A fuel-cell-based auxiliary power unit (APU) being demonstrated by Freightliner LLC has a lot of future potential for commercial trucking, according to Xantrex Technology Inc.
Xantrex built the electrical management system on the Freightliner test truck, which was introduced at the Society of Automotive Engineers 2003 World Congress in Detroit MI.
“It shows the potential for generating low-noise, low-emission on-board electrical power to meet all the needs of a long-haul trucker,” said Brian Lawrence, heavy-duty truck manager for Xantrex.
The prototype liquid-fueled APU incorporates fuel cell technology from Ballard Power Systems Inc to generate up to 5 kilowatts of 120-volt AC power. The APU is fueled with a mixture of methanol and water, but further development will enable it to use ultra-low-sulfur commercial diesel fuel.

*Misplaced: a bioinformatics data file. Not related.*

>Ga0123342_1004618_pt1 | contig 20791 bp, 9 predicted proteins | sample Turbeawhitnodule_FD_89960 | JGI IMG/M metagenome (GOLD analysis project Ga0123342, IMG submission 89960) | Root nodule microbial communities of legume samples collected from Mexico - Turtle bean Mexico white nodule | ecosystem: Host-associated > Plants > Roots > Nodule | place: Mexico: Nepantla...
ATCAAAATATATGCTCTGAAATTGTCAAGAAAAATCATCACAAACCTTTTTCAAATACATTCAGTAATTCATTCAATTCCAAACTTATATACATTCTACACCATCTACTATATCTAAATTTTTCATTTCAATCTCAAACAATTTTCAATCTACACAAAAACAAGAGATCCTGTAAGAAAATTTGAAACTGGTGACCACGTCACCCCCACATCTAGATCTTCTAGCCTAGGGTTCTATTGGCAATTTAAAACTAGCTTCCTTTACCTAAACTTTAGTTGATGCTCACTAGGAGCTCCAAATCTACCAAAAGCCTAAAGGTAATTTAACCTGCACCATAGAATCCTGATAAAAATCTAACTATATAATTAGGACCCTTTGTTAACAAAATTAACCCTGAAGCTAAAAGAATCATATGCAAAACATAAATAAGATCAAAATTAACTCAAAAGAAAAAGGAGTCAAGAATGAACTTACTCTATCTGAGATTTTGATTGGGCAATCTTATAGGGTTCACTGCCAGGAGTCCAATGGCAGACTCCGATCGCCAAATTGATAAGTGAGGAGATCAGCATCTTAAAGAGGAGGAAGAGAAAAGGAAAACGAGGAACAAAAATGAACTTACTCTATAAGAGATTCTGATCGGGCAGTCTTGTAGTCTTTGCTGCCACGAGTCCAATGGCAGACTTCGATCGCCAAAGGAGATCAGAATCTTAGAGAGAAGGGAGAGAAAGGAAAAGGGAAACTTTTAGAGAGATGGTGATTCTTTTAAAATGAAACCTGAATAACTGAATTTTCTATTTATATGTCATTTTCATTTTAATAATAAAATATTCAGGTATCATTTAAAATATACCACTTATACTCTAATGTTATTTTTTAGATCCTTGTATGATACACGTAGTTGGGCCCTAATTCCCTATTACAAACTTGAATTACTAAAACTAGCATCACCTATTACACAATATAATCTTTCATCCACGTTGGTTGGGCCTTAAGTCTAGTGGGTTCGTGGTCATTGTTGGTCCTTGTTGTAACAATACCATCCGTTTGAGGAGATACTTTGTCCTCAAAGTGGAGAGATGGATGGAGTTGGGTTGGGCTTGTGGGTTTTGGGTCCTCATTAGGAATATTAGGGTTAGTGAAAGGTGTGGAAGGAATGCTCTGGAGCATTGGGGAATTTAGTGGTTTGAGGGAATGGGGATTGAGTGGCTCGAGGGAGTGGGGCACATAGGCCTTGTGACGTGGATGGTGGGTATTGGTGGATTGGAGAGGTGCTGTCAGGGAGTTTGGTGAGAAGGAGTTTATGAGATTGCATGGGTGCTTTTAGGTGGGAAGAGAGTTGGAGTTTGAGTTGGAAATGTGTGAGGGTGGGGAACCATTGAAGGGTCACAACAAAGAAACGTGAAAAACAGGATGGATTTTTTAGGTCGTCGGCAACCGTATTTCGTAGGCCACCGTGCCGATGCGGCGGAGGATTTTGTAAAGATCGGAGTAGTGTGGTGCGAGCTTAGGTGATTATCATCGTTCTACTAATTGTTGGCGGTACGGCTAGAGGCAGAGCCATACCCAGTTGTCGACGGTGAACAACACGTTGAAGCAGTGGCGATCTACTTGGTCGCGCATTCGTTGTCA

The fuel cell creates power by extracting hydrogen from a methanol fuel source (eventually diesel) and then converting it into electricity. A DC-to-DC converter regulates the electricity created from the fuel cell so that output power stays within the input parameters of the prototype Xantrex sine wave inverter/charger. If the fuel cell can't supply enough DC power to the inverter, a 36-volt battery will supply it with supplemental power.
Lawrence says future fuel-cell-powered systems could be set up to let truckers choose where they get their electrical power.
“Our inverter/charger on the test vehicle includes a transfer switch that controls and distributes regular 120-volt AC power (ie, shorepower) same as the inverter/charger option offered by Freightliner LLC today,” he said. “If the trucker of the future wanted to, he could plug into regular AC power when parked at a truckstop and use the fuel cell technology when at rest areas or loading docks. Our inverter/charger technology compliments both power sources.”
For full information, contact Xantrex, 8999 Nelson Way, Burnaby, BC, Canada V5A 4B5.